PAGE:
There are two basic types of surgery to remove breast cancer:
Figure 5.1 shows each type of surgery.
Lumpectomy. The surgeon removes the breast tumor and a small rim of normal tissue around it, but the rest of the breast remains intact.
Image courtesy of Lange Productions (http://langeproductions.com/).
Mastectomy. The surgeon removes the entire breast (in many, but not all, cases this includes the nipple and areola).
Most women who have lumpectomy will have radiation therapy to the breast, and sometimes the underarm area, after surgery.
Some women who have mastectomy may have radiation therapy to the chest and/or the underarm area.
Learn more about radiation therapy.
Breast reconstruction can help restore the look and feel of the breast after a mastectomy.
It can be done at the same time as the mastectomy or later.
Some women choose not to have reconstruction after a mastectomy.
In rare cases, reconstruction may be done after a lumpectomy to maintain a more natural appearance of the breast, or to match the size and shape of the other breast.
Learn more about breast reconstruction.
Although the exact treatment for breast cancer varies from person to person, guidelines help ensure high quality care. These guidelines are based on the latest research and agreement among experts.
The National Comprehensive Cancer Network (NCCN) and American Society of Clinical Oncology (ASCO) are two respected organizations that regularly review and update their guidelines.
In addition, the National Cancer Institute (NCI) has treatment overviews.
Talk with your health care providers about which treatment guidelines they use. Since there’s often a lag time between the latest research and guideline updates, most providers prefer to base their treatment on the latest research.
You may have a choice between a lumpectomy or a mastectomy.
Almost all women who have a lumpectomy will also get radiation therapy.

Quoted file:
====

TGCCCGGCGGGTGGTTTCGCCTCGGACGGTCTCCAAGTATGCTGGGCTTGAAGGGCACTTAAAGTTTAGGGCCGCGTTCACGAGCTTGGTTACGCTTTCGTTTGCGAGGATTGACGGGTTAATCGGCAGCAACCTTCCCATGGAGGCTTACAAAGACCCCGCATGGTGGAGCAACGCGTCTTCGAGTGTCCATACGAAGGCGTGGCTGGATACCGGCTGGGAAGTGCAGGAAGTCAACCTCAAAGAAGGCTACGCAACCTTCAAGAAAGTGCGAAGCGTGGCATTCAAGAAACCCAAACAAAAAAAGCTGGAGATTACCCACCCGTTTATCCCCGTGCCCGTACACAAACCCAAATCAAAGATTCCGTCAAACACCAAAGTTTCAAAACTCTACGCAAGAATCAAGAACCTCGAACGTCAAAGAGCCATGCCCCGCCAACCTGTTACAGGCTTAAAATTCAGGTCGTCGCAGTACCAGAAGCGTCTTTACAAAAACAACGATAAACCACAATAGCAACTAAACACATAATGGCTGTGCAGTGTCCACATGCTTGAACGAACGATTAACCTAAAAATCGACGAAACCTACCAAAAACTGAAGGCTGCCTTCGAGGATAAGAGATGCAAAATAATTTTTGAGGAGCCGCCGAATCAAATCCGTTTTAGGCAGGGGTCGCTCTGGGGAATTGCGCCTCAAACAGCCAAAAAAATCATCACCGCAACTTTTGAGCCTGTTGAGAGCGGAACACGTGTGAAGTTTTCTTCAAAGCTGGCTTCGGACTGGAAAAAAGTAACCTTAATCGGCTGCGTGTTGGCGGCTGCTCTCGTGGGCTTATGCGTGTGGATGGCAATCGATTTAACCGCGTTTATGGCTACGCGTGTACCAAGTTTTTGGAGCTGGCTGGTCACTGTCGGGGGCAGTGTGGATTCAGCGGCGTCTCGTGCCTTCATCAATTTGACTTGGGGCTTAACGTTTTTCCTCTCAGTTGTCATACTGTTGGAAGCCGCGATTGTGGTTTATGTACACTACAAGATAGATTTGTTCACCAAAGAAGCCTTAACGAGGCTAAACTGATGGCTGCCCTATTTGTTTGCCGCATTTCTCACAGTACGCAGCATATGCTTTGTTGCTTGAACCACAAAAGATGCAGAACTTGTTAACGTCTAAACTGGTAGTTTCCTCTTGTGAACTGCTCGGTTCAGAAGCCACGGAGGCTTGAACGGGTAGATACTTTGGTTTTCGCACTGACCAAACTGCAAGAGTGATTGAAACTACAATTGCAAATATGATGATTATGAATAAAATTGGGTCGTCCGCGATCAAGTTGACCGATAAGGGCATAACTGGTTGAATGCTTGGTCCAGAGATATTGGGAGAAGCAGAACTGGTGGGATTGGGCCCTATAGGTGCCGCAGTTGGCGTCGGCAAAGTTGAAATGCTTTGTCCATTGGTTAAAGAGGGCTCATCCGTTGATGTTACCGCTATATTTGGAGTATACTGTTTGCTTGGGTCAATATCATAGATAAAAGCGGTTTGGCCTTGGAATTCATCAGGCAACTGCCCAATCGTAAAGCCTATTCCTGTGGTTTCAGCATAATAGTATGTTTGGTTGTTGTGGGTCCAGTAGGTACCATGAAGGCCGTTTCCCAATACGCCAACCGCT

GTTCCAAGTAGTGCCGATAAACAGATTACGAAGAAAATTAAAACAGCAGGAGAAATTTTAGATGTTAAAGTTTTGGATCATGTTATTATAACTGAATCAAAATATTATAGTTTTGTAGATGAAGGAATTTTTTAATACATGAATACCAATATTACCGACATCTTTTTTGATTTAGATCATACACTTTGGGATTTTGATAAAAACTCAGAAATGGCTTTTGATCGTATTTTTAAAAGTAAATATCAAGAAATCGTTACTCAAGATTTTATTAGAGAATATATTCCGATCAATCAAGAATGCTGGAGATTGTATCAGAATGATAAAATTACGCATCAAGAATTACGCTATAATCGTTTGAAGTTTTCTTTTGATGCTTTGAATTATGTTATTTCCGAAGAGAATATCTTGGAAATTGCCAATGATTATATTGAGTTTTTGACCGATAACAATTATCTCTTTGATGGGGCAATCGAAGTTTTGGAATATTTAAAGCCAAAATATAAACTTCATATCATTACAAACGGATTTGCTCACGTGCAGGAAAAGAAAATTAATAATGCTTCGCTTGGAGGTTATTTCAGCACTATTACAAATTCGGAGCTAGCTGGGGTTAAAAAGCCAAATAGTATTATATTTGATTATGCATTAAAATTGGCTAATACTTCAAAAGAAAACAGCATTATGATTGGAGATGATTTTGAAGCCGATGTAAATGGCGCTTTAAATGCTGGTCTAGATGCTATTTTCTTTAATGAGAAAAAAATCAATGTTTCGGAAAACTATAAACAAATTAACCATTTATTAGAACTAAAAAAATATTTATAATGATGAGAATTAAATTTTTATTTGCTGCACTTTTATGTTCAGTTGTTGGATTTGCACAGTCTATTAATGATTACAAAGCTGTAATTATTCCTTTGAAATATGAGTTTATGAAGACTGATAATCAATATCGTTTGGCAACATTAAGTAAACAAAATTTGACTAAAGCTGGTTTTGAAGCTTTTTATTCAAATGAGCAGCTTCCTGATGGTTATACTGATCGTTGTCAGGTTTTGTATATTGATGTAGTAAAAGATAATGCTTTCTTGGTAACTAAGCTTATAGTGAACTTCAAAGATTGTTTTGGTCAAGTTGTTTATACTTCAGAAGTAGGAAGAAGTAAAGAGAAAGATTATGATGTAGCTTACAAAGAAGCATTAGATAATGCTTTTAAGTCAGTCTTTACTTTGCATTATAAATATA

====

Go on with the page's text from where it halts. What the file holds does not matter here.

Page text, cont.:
For women who have a choice, survival with lumpectomy plus radiation therapy is the same as with mastectomy .
The choice of surgery does not affect whether you will need chemotherapy, hormone therapy and/or targeted therapy.
These drug therapies are given based on the characteristics of the tumor, not the type of surgery you have.
Learn more about lumpectomy.
Learn more about mastectomy.
Learn more about deciding between lumpectomy and mastectomy.
If you are facing breast cancer surgery, remember there are many women who have been where you are today. They had the same fears and made the same tough choices. These women have gone through surgery, recovered and are living their lives.
It may be helpful to talk with women who have finished treatment about their experiences to help ease your fears.
You can find someone to talk to on our Message Boards. Your health care provider may also be able to help you find a local support group.
Learn more about social support and find a list of support resources.
SUSAN G. KOMEN® SUPPORT RESOURCES
Interactive Treatment Navigation Tool
Surgical Options Video
Facts for Life: Breast Cancer Surgery
Questions to Ask Your Doctor: Breast Cancer Surgery
1-877 GO KOMEN(1-877-465-6636)
What gives you strength during treatment?